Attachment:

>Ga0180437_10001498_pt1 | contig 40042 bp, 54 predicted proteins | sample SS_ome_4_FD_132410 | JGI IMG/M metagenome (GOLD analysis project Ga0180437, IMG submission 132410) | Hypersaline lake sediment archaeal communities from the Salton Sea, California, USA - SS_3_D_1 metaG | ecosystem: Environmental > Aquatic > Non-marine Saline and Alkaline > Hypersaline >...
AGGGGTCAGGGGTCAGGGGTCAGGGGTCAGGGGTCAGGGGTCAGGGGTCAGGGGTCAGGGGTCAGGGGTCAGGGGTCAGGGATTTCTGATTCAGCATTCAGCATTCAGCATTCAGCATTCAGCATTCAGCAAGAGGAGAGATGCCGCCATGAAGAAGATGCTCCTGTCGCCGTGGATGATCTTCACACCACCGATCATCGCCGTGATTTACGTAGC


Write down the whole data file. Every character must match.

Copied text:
>Ga0180437_10001498_pt1 | contig 40042 bp, 54 predicted proteins | sample SS_ome_4_FD_132410 | JGI IMG/M metagenome (GOLD analysis project Ga0180437, IMG submission 132410) | Hypersaline lake sediment archaeal communities from the Salton Sea, California, USA - SS_3_D_1 metaG | ecosystem: Environmental > Aquatic > Non-marine Saline and Alkaline > Hypersaline >...
AGGGGTCAGGGGTCAGGGGTCAGGGGTCAGGGGTCAGGGGTCAGGGGTCAGGGGTCAGGGGTCAGGGGTCAGGGGTCAGGGATTTCTGATTCAGCATTCAGCATTCAGCATTCAGCATTCAGCATTCAGCAAGAGGAGAGATGCCGCCATGAAGAAGATGCTCCTGTCGCCGTGGATGATCTTCACACCACCGATCATCGCCGTGATTTACGTAGC